Documenting the American South Logo
oral histories of the American South
Excerpt from Oral History Interview with Julius Fry, August 19, 1974. Interview E-0004. Southern Oral History Program Collection (#4007) See Entire Interview >>

Impact of the National Recovery Administration in one southern textile mill

Fry describes his reaction to the election of Franklin Delano Roosevelt and the implementation of the National Recovery Adminstration in 1933. With shortened hours and increased wages, Fry explains that this allowed workers a new kind of freedom they had previously been denied. Indeed, he recalls that when these measures were implemented, it "was like the emancipation of the slaves." According to Fry, the actions Roosevelt took to relieve workers had a decisive impact and served to align workers with him politically.

Citing this Excerpt

Oral History Interview with Julius Fry, August 19, 1974. Interview E-0004. Southern Oral History Program Collection (#4007) in the Southern Oral History Program Collection, Southern Historical Collection, Wilson Library, University of North Carolina at Chapel Hill.

Full Text of the Excerpt

On july 17, 1933, that was after Roosevelt was elected, the NRA came into effect in my plant and reduced my hours from 12 hours a day down to eight and increased my pay from about $8 a week to $12 minimum.
BILL FINGER:
How did that happen, without the law?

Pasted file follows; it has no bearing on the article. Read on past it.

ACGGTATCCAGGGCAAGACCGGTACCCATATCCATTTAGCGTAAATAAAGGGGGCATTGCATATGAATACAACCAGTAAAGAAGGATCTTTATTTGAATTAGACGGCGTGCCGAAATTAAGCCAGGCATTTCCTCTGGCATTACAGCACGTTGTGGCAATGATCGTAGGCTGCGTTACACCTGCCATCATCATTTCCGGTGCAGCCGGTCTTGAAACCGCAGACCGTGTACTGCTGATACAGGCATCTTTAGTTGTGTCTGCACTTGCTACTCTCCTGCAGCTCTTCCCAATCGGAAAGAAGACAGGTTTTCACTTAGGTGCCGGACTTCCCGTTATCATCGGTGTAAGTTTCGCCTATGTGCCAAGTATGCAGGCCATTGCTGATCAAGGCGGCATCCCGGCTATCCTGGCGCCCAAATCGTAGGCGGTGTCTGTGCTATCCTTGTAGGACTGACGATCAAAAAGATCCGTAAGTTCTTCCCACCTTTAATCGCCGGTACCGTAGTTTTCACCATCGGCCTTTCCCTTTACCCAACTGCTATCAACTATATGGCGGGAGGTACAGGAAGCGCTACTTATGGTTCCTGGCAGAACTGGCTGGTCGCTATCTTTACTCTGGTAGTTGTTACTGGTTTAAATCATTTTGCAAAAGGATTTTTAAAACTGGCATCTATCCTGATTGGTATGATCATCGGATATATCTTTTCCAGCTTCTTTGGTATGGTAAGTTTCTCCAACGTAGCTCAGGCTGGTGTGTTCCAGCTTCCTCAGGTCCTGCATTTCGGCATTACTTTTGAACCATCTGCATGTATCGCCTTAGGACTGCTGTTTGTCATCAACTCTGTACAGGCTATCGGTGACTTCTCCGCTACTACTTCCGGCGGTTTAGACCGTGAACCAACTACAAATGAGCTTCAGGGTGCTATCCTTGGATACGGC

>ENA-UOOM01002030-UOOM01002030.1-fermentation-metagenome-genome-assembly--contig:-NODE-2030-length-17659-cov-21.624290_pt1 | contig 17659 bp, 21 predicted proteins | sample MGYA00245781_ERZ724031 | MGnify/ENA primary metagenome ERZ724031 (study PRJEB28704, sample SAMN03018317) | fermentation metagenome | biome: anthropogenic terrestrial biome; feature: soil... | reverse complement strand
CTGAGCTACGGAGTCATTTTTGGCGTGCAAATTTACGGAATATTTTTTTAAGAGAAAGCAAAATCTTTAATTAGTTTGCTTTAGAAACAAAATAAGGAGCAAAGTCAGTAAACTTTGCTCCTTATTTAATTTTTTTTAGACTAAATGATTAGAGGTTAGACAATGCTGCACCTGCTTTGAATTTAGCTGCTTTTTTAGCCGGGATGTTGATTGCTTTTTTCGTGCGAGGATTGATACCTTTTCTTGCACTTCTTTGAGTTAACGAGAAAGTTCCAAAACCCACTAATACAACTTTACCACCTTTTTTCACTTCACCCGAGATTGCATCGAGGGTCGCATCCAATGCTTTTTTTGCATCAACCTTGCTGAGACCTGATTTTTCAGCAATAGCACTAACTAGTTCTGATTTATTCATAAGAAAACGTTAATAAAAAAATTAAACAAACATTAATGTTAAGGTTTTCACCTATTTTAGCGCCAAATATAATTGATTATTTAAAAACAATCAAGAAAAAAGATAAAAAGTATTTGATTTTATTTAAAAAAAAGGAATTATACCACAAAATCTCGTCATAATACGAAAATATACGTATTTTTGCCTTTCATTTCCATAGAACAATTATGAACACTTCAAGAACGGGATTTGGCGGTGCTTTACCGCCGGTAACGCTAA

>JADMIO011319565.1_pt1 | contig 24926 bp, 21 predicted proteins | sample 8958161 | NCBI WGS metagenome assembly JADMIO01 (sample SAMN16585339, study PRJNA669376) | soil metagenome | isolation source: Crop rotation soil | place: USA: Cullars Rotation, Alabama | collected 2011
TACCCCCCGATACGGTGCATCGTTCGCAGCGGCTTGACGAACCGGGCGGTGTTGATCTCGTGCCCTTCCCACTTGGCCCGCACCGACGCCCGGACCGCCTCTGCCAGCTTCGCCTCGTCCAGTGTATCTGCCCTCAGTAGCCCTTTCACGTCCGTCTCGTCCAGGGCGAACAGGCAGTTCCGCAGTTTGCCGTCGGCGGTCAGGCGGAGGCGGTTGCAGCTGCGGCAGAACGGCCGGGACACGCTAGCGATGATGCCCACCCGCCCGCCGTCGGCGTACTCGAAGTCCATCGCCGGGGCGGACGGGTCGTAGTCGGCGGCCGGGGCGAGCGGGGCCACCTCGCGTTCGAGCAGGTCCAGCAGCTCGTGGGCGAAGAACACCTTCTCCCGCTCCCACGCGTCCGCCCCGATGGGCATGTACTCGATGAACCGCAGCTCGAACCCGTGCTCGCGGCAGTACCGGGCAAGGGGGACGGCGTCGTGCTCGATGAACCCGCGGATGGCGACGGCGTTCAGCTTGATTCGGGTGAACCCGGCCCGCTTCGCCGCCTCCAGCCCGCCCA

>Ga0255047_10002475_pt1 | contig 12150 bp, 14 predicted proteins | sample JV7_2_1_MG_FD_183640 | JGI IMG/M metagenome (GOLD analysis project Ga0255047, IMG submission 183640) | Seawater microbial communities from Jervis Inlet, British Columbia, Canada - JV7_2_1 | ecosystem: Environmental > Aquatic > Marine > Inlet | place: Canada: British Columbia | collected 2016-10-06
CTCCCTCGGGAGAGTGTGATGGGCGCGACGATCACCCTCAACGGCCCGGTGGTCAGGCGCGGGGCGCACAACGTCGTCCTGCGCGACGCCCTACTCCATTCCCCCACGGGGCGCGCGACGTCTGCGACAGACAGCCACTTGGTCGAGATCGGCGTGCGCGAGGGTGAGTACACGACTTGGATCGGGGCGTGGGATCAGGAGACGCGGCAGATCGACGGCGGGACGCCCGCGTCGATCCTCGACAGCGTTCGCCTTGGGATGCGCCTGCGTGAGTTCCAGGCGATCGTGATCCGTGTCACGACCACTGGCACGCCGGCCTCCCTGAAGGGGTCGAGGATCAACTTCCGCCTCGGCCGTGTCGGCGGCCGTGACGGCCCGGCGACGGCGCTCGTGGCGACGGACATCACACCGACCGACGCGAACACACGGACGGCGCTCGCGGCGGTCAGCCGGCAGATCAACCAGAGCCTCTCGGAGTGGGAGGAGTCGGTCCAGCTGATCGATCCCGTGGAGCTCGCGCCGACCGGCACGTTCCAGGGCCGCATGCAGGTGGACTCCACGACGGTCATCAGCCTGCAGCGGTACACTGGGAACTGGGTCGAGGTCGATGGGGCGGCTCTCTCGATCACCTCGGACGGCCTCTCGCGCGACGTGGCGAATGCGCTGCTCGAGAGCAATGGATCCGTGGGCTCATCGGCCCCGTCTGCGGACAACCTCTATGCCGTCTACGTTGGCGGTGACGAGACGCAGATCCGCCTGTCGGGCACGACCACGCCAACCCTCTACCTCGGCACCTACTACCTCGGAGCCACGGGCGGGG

JULIUS FRY:
It was the executive order of the President. Someway or another, that was the way they established NRA. Now, the records are clear on that, you can look at them if you are interested. But the NRA established, that was the National Recovery Act, I believe it was. It was later declared unconstitutional. That's what touched off the court packing incident.
BILL FINGER:
But in the meantime, the Wagner Act got through, so. . . .
JULIUS FRY:
Yeah, it got through in '35, I think it was. But my hours were reduced from 12 to eight and the pay was increased from $8 to $12 and that was such a tremendous thing to me and I was so attunded to it that I kept that date on one of the posts in the mill there. And if that old post is still there, that date is on it. But that was like the emancipation of the slaves. That's exactly what it was. And I felt highly emotional about it. Because we had been nothing up to then except slaves. And I really felt free. And I had so much time on my hands, getting off a two in the afternoon, I would go to work at six and get off at two, no break for lunch. And so much time for awhile there that I didn't know what to do with it. It was something new to me, and it just felt so peculiar.
BILL FINGER:
So, when you are using the term "Depression", you are only talking about up to 1933?
JULIUS FRY:
Yes. Of course, we were still in it, but the recovery started with the election of Roosevelt and the New Deal. He closed the banks immediately, put everything on sound footing. It was a very dramatic action to live through at that time. Especially as a lowly worker, you know, down at the bottom of the totem pole.